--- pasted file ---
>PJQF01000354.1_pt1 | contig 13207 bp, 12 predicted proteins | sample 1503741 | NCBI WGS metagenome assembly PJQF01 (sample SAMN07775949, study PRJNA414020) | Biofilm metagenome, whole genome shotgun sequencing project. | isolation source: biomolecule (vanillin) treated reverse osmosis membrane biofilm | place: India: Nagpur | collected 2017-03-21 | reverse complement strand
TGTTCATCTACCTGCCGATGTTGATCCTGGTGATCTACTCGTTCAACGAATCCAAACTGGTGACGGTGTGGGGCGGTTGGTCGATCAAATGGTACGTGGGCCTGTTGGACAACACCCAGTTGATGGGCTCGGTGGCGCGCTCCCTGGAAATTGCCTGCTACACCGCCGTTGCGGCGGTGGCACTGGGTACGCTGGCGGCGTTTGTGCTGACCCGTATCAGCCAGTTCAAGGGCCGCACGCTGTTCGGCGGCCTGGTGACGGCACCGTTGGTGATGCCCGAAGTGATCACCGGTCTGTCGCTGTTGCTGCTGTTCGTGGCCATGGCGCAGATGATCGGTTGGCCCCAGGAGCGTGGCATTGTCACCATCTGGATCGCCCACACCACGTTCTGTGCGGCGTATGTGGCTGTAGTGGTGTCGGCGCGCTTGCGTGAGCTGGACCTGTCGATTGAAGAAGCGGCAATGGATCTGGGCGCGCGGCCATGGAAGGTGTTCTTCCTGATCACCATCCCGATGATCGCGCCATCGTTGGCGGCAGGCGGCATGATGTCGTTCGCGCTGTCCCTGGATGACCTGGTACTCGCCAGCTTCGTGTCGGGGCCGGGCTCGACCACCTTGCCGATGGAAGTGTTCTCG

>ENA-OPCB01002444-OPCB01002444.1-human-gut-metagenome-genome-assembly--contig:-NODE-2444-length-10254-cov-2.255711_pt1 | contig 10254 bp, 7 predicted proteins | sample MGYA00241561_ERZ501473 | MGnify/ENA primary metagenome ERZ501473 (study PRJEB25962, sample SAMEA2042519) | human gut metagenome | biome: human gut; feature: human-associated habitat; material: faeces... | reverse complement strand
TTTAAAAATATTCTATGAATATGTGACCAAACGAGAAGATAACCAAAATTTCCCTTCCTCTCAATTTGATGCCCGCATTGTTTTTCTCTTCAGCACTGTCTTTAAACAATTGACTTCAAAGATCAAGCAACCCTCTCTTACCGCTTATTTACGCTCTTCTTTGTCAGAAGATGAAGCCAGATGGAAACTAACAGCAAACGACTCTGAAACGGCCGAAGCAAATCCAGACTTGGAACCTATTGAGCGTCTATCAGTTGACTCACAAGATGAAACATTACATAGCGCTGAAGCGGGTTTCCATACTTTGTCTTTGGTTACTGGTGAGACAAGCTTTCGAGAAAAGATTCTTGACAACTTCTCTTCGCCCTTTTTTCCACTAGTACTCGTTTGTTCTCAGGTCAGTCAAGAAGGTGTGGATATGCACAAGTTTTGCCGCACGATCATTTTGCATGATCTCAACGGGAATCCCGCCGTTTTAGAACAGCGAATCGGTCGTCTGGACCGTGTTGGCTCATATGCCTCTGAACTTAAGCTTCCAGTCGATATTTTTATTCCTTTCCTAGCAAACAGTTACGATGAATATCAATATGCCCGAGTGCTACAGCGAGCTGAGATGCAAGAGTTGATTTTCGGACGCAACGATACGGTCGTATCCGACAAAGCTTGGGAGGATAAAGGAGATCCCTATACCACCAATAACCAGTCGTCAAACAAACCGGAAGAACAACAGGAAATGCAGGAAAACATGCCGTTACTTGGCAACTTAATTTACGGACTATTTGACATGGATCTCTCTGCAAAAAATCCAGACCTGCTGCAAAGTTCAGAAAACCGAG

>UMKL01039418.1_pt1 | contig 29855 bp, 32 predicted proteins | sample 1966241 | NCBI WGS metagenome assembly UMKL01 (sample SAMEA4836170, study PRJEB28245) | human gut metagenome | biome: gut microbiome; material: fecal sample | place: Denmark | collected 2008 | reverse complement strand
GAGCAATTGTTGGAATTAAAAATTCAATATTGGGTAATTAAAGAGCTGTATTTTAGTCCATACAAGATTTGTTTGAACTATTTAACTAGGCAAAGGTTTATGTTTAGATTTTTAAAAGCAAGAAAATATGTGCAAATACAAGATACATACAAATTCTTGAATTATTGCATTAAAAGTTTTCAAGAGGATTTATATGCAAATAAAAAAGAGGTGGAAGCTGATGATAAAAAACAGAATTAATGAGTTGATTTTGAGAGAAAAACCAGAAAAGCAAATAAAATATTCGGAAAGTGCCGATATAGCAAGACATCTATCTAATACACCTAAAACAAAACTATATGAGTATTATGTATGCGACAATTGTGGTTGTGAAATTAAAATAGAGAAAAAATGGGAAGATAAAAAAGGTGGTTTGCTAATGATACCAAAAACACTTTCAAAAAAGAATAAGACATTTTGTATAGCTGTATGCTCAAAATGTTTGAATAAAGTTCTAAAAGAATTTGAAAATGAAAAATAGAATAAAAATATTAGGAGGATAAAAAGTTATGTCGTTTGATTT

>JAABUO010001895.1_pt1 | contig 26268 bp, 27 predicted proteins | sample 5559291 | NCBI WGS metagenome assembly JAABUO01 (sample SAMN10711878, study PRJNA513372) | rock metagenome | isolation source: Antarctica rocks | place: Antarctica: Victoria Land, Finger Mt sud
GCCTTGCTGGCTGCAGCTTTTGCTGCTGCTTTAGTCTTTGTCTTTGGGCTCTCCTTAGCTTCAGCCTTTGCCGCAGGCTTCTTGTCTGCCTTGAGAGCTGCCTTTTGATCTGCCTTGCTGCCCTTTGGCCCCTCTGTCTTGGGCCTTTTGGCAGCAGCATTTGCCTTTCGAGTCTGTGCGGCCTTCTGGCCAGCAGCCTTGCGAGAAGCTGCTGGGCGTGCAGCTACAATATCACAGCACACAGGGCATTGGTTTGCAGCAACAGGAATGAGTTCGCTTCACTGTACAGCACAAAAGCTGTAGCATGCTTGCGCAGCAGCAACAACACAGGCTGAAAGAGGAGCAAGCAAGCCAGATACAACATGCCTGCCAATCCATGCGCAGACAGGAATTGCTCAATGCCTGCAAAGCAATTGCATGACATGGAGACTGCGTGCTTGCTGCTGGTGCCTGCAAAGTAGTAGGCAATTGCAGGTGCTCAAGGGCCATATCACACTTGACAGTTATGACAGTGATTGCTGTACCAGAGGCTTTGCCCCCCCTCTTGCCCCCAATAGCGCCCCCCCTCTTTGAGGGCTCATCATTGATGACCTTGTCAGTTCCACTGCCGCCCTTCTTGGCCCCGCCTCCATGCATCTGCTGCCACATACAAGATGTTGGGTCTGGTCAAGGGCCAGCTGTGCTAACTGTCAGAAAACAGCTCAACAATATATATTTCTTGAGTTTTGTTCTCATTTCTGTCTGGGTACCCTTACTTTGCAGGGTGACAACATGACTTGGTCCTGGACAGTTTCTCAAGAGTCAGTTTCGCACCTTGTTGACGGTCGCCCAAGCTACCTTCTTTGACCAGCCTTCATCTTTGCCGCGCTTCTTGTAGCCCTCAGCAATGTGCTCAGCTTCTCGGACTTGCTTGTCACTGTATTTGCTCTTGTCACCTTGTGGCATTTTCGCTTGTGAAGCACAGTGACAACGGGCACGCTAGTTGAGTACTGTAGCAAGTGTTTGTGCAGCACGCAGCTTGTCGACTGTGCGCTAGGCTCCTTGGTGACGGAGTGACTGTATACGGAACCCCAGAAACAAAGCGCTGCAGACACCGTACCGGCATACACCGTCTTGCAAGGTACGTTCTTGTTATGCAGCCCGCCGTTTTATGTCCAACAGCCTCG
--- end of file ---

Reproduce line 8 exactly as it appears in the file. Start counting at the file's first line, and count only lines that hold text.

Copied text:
GCCTTGCTGGCTGCAGCTTTTGCTGCTGCTTTAGTCTTTGTCTTTGGGCTCTCCTTAGCTTCAGCCTTTGCCGCAGGCTTCTTGTCTGCCTTGAGAGCTGCCTTTTGATCTGCCTTGCTGCCCTTTGGCCCCTCTGTCTTGGGCCTTTTGGCAGCAGCATTTGCCTTTCGAGTCTGTGCGGCCTTCTGGCCAGCAGCCTTGCGAGAAGCTGCTGGGCGTGCAGCTACAATATCACAGCACACAGGGCATTGGTTTGCAGCAACAGGAATGAGTTCGCTTCACTGTACAGCACAAAAGCTGTAGCATGCTTGCGCAGCAGCAACAACACAGGCTGAAAGAGGAGCAAGCAAGCCAGATACAACATGCCTGCCAATCCATGCGCAGACAGGAATTGCTCAATGCCTGCAAAGCAATTGCATGACATGGAGACTGCGTGCTTGCTGCTGGTGCCTGCAAAGTAGTAGGCAATTGCAGGTGCTCAAGGGCCATATCACACTTGACAGTTATGACAGTGATTGCTGTACCAGAGGCTTTGCCCCCCCTCTTGCCCCCAATAGCGCCCCCCCTCTTTGAGGGCTCATCATTGATGACCTTGTCAGTTCCACTGCCGCCCTTCTTGGCCCCGCCTCCATGCATCTGCTGCCACATACAAGATGTTGGGTCTGGTCAAGGGCCAGCTGTGCTAACTGTCAGAAAACAGCTCAACAATATATATTTCTTGAGTTTTGTTCTCATTTCTGTCTGGGTACCCTTACTTTGCAGGGTGACAACATGACTTGGTCCTGGACAGTTTCTCAAGAGTCAGTTTCGCACCTTGTTGACGGTCGCCCAAGCTACCTTCTTTGACCAGCCTTCATCTTTGCCGCGCTTCTTGTAGCCCTCAGCAATGTGCTCAGCTTCTCGGACTTGCTTGTCACTGTATTTGCTCTTGTCACCTTGTGGCATTTTCGCTTGTGAAGCACAGTGACAACGGGCACGCTAGTTGAGTACTGTAGCAAGTGTTTGTGCAGCACGCAGCTTGTCGACTGTGCGCTAGGCTCCTTGGTGACGGAGTGACTGTATACGGAACCCCAGAAACAAAGCGCTGCAGACACCGTACCGGCATACACCGTCTTGCAAGGTACGTTCTTGTTATGCAGCCCGCCGTTTTATGTCCAACAGCCTCG